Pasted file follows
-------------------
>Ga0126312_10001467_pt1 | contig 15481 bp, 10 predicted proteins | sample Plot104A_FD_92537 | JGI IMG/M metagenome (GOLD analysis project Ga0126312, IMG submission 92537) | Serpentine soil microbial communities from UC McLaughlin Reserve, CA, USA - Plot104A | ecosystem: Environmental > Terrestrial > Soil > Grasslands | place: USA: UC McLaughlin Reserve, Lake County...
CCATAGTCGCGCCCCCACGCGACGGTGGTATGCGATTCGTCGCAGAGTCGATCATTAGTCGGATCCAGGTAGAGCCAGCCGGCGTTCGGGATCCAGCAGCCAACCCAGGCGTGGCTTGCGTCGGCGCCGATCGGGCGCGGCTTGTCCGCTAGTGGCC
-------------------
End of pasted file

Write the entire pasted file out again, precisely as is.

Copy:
>Ga0126312_10001467_pt1 | contig 15481 bp, 10 predicted proteins | sample Plot104A_FD_92537 | JGI IMG/M metagenome (GOLD analysis project Ga0126312, IMG submission 92537) | Serpentine soil microbial communities from UC McLaughlin Reserve, CA, USA - Plot104A | ecosystem: Environmental > Terrestrial > Soil > Grasslands | place: USA: UC McLaughlin Reserve, Lake County...
CCATAGTCGCGCCCCCACGCGACGGTGGTATGCGATTCGTCGCAGAGTCGATCATTAGTCGGATCCAGGTAGAGCCAGCCGGCGTTCGGGATCCAGCAGCCAACCCAGGCGTGGCTTGCGTCGGCGCCGATCGGGCGCGGCTTGTCCGCTAGTGGCC